ORIGINALLY WRITTEN DALE SUDERMAN
The distance between my two home counties-Marion County in Kansas and Cook County in Illinois was evident as I examined the results of the presidential election.
Bush swept Marion County in Kansas and John Kerry swept all of Cook County-both Chicago and the first ring of suburbs.
At Thanksgiving, when I drive from Chicago to Kansas, I can stay in Bush counties the entire way. All I have to do is bypass the college towns of Champaign-Urbana and Lawrence and take state roads to avoid St. Louis and Kansas City.
In fact, one could drive from New York City to Los Angeles or from Miami to Seattle and by avoiding major cities, college towns, Indian Reservations, the historic African-American counties in the South and never leave the Bush counties.
The Kerry counties are isolated little spots of blue scattered across the American map.
If the electoral college were based on winning individual counties, the resident won by a thousand to one. The actual tally of popular votes and the number of states won is less of a landslide.
How does one account for the radical geographic difference in voting patterns? All of America watched the same presidential debates and saw the same news coverage on television. Yet voters came to strikingly different conclusions based on geography.
The Bush counties are in Wal-Mart country. When their residents stand in line to buy cheap stuff from China, they see other folks of their same race and ethnicity who attend their same church or a similar church and read the same holy books.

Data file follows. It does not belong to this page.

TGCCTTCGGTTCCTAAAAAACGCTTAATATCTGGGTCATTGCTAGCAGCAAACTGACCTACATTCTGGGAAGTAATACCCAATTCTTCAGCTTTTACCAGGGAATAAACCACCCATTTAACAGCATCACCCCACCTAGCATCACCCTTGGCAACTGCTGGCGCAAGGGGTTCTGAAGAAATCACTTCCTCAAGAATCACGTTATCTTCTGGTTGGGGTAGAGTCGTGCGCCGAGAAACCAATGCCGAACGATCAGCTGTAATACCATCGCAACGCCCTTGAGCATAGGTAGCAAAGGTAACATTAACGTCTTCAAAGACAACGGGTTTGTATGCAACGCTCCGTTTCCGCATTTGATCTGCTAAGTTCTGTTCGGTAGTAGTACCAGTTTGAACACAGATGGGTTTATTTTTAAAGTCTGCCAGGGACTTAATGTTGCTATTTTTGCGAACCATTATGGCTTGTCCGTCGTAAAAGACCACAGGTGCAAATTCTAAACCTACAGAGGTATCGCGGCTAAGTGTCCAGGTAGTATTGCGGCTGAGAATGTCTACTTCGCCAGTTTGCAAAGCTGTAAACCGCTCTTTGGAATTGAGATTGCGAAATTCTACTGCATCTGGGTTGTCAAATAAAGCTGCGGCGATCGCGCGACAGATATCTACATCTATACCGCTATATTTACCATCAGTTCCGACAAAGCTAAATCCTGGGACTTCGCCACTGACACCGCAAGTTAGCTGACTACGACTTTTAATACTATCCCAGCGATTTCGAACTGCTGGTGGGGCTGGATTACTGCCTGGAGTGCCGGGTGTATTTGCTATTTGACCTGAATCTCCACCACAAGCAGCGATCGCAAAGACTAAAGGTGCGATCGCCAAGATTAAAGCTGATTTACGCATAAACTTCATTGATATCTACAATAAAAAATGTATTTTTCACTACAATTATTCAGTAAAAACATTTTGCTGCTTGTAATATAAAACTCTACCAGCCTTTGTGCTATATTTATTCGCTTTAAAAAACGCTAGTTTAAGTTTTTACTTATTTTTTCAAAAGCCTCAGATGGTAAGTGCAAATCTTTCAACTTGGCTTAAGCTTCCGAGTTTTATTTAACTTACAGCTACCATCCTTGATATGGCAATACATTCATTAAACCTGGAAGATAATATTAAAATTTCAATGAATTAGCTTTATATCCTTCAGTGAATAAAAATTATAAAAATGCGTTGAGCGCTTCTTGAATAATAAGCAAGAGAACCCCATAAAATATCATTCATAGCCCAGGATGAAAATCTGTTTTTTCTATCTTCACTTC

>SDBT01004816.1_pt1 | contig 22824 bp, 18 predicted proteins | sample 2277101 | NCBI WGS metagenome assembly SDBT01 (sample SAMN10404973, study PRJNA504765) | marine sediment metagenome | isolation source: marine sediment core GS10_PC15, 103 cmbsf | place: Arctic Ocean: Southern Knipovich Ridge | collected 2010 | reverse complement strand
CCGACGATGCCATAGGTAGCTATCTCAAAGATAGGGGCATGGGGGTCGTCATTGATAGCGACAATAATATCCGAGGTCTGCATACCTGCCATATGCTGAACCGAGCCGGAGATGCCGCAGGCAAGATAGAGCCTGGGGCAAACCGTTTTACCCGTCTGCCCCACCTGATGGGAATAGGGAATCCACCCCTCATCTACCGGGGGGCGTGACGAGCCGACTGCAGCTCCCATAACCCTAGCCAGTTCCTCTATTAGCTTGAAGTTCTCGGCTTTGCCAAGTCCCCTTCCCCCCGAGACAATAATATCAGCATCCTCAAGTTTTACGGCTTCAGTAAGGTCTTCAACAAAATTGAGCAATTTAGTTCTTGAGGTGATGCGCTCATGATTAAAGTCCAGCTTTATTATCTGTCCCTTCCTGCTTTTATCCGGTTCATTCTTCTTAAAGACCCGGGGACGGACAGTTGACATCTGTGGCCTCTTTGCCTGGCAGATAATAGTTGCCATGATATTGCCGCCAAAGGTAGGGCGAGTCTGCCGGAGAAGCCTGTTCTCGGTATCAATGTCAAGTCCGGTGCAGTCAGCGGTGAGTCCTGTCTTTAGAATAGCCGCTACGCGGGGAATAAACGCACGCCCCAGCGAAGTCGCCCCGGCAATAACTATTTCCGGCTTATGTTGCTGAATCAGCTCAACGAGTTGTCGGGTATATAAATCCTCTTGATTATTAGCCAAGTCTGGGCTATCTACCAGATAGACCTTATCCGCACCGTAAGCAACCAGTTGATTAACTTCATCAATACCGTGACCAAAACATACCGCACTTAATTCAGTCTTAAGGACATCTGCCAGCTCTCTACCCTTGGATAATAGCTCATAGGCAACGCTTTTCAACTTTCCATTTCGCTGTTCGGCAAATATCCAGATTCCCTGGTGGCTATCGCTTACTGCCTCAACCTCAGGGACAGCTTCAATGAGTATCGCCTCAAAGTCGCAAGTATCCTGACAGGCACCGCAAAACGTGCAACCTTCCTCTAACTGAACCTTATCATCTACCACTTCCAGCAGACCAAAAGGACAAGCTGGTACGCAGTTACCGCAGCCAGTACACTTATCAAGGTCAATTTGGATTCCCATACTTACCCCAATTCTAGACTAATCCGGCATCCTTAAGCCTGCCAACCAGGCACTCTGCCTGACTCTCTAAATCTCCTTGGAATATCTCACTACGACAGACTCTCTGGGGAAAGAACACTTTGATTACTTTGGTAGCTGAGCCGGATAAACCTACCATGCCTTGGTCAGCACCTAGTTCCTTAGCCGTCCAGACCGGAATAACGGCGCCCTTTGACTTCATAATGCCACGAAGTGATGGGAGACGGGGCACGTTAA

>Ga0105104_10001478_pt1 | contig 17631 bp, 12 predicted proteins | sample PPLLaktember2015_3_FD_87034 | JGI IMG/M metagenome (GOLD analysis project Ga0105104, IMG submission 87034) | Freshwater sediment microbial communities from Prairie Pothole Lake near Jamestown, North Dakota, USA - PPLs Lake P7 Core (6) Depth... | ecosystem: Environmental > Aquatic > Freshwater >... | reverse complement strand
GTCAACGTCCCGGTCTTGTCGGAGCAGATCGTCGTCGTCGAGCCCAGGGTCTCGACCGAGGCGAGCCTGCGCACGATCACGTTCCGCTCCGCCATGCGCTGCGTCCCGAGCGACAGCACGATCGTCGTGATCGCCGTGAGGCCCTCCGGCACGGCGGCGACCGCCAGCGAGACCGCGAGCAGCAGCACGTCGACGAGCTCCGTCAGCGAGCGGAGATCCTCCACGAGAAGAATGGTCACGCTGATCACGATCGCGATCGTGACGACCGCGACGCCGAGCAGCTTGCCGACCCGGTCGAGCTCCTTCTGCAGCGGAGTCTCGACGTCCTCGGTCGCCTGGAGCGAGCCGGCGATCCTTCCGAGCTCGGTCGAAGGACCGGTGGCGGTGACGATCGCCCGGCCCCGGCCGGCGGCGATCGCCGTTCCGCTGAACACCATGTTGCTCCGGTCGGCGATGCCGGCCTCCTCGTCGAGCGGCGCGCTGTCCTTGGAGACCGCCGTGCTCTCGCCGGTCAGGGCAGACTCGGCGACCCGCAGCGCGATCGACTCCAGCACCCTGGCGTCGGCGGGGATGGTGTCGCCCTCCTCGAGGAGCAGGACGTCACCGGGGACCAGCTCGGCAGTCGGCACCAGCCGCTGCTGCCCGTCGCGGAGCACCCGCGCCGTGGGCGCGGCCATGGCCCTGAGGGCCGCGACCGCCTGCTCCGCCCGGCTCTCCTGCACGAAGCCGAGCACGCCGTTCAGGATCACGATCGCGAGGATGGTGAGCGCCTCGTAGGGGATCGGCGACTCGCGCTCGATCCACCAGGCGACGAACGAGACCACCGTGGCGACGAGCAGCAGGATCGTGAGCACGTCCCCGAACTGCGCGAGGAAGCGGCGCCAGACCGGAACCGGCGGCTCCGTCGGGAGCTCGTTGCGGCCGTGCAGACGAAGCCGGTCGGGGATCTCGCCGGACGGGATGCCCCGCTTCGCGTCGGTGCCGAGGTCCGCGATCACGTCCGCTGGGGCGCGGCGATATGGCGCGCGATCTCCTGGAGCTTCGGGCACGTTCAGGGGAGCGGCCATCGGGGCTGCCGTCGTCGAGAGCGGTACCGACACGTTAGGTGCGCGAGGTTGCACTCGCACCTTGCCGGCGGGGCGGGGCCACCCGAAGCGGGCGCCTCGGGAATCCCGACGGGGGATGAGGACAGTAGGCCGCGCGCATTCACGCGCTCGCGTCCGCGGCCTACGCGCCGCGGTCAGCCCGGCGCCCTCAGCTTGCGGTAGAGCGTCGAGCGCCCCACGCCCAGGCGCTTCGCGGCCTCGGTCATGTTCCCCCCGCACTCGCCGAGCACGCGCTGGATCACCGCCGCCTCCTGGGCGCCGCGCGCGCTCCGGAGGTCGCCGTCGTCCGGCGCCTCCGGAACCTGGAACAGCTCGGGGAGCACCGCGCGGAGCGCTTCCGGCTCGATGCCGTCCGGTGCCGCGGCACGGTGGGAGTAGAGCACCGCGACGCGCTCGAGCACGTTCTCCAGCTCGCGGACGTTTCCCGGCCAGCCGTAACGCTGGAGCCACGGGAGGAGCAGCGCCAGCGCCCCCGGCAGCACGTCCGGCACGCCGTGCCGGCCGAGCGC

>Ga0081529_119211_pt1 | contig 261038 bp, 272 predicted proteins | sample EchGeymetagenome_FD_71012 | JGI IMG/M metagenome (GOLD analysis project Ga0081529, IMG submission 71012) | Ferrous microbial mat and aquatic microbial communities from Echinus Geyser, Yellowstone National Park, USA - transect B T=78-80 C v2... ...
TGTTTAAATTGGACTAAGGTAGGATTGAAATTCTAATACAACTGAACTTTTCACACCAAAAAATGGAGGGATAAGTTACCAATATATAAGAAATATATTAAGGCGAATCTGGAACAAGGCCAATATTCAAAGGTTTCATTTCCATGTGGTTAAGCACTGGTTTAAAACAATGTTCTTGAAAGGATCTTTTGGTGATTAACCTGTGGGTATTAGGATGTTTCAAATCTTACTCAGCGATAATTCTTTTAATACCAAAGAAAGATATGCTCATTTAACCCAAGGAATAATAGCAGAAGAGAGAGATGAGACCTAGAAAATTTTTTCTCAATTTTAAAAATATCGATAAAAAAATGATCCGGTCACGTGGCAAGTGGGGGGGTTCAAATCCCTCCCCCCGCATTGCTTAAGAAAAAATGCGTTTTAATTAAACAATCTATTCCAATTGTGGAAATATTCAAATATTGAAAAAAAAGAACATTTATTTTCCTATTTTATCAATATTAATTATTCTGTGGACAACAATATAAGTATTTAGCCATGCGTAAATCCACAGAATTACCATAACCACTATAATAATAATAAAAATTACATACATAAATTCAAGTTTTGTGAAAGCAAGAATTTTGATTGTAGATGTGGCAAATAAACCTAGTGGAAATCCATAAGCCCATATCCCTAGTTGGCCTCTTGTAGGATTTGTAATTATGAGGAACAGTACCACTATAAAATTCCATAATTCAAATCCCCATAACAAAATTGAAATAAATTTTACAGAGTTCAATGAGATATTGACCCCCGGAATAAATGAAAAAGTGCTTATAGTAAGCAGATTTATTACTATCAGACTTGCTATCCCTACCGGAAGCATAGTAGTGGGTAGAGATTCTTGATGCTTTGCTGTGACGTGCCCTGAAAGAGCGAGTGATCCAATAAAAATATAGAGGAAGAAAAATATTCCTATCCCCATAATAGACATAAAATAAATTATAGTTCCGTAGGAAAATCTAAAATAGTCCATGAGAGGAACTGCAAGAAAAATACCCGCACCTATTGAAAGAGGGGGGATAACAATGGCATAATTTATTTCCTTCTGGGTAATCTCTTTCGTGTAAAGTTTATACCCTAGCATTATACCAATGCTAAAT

They are in the land of heart-felt religion with a strong foundation in both tradition and sentiment.
They are friendly, helpful and congenial folks who shun argument and debate and try to live in peace with their neighbors living up the street and down the road from them.
They are social conservatives-on everything but liquor-by-the-drink and lotteries. For them, some undefined “they” wants to take away their traditional marriages, their civil religion of patriotism and piety, their Bibles and their guns.
The hostile aliens live in strange cities and strange countries-Osama Bin Laden and Hillary Clinton are equally daemonic.
The Kerry counties are the land of Starbucks. Standing in line for a double latte, they know it is unlikely their fellow imbibers share their religion or even language or citizenship.
They have families and friends. Many have passports or green cards that connect them to other countries.
(If you ask what a green card is, you almost certainly live in a Bush county.)
They live with the pushing and shoving of protests, picketing, petitioning and even riots as a natural part of factions getting a piece of the action.
They believe that eventually through arguments, compromises, coalitions and careful planning and policies there is room for everybody.
John Kerry in the debates was articulate, logical and claimed to have a plan. He spoke in the common language of urban and urbane America.
George W. Bush claimed he had a heart-felt religion and worked hard. He spoke in the language of rural and small-town America.
The critical question in the coming decades remains: Is there a common language for this country?
You can contact the author at Suderman@aol.com